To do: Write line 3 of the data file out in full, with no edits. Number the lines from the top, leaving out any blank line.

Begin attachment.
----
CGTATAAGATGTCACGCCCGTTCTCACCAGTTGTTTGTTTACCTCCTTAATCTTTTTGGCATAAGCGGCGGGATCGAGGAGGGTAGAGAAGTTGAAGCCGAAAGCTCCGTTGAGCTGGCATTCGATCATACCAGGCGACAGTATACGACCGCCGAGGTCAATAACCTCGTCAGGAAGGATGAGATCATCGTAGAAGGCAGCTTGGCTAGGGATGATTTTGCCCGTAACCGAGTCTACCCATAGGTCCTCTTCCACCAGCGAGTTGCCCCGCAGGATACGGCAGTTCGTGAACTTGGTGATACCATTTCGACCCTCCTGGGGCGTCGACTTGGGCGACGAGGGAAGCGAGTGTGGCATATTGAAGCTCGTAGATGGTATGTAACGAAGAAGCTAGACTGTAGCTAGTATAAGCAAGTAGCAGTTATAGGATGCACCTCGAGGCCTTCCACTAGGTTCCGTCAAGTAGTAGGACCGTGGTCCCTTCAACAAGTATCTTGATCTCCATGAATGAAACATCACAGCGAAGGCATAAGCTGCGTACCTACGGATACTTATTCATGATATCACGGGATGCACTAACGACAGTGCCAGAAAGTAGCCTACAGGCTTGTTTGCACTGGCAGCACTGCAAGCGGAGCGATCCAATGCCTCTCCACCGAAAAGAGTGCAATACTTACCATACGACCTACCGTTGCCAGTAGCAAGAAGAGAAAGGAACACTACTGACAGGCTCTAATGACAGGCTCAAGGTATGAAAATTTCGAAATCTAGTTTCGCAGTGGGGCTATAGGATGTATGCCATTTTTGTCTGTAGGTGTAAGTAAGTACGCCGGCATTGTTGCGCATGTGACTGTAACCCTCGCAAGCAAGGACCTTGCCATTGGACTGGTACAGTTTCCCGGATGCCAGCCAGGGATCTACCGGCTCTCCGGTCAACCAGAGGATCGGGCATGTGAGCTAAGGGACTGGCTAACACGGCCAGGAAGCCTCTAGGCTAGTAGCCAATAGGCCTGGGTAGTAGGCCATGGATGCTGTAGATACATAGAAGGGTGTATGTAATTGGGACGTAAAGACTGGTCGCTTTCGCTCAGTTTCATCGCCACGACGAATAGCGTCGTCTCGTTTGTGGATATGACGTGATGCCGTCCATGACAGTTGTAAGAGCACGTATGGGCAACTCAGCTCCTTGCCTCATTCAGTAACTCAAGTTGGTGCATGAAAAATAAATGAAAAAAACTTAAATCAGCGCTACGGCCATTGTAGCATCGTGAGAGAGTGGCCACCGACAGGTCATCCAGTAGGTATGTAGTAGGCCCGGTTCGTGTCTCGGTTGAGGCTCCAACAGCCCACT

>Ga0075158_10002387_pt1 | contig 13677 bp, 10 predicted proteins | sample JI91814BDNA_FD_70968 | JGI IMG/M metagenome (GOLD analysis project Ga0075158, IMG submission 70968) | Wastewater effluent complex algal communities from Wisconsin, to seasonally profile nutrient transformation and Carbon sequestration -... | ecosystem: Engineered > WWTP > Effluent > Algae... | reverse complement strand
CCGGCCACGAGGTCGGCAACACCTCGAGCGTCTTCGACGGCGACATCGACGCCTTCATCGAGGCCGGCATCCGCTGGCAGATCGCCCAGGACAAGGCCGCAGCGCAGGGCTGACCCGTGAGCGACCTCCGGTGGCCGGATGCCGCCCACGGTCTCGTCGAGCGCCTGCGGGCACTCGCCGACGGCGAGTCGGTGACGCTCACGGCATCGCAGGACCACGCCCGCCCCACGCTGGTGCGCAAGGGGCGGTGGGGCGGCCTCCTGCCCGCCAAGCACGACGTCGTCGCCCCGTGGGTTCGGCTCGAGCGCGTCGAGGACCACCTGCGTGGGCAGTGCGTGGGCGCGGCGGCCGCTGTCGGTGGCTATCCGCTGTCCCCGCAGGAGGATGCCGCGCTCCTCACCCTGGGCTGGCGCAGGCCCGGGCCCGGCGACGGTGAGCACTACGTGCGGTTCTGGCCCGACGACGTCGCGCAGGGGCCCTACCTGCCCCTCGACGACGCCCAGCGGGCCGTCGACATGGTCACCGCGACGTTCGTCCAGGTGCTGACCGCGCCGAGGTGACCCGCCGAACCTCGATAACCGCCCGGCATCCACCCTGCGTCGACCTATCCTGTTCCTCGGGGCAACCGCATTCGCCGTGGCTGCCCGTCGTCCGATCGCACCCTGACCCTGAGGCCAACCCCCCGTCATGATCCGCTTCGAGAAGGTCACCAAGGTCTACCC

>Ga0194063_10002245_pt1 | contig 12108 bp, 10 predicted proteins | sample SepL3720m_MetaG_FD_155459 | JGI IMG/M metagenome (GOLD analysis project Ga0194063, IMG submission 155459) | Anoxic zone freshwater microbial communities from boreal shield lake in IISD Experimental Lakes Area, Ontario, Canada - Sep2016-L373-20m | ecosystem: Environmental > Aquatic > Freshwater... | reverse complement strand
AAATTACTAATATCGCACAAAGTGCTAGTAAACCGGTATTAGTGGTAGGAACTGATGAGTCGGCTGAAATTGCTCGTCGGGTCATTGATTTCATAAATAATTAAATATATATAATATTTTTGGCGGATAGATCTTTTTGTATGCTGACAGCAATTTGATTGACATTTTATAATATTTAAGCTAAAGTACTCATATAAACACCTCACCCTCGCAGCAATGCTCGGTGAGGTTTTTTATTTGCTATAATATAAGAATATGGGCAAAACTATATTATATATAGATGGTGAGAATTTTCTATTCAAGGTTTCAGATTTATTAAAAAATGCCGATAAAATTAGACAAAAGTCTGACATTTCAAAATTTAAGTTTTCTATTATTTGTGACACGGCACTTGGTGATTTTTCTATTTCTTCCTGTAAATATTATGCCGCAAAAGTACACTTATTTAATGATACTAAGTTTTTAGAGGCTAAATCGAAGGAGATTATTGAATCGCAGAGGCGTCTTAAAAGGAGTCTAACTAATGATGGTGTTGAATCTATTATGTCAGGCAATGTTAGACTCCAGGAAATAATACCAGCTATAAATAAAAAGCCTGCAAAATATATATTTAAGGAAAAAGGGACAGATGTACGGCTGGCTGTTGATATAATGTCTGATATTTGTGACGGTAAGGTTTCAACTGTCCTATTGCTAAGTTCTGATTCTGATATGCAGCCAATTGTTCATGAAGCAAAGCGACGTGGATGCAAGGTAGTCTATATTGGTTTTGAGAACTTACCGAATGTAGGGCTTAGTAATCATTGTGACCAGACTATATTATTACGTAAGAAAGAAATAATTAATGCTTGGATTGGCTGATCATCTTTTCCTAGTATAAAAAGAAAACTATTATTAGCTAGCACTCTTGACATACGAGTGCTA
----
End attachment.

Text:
CCGGCCACGAGGTCGGCAACACCTCGAGCGTCTTCGACGGCGACATCGACGCCTTCATCGAGGCCGGCATCCGCTGGCAGATCGCCCAGGACAAGGCCGCAGCGCAGGGCTGACCCGTGAGCGACCTCCGGTGGCCGGATGCCGCCCACGGTCTCGTCGAGCGCCTGCGGGCACTCGCCGACGGCGAGTCGGTGACGCTCACGGCATCGCAGGACCACGCCCGCCCCACGCTGGTGCGCAAGGGGCGGTGGGGCGGCCTCCTGCCCGCCAAGCACGACGTCGTCGCCCCGTGGGTTCGGCTCGAGCGCGTCGAGGACCACCTGCGTGGGCAGTGCGTGGGCGCGGCGGCCGCTGTCGGTGGCTATCCGCTGTCCCCGCAGGAGGATGCCGCGCTCCTCACCCTGGGCTGGCGCAGGCCCGGGCCCGGCGACGGTGAGCACTACGTGCGGTTCTGGCCCGACGACGTCGCGCAGGGGCCCTACCTGCCCCTCGACGACGCCCAGCGGGCCGTCGACATGGTCACCGCGACGTTCGTCCAGGTGCTGACCGCGCCGAGGTGACCCGCCGAACCTCGATAACCGCCCGGCATCCACCCTGCGTCGACCTATCCTGTTCCTCGGGGCAACCGCATTCGCCGTGGCTGCCCGTCGTCCGATCGCACCCTGACCCTGAGGCCAACCCCCCGTCATGATCCGCTTCGAGAAGGTCACCAAGGTCTACCC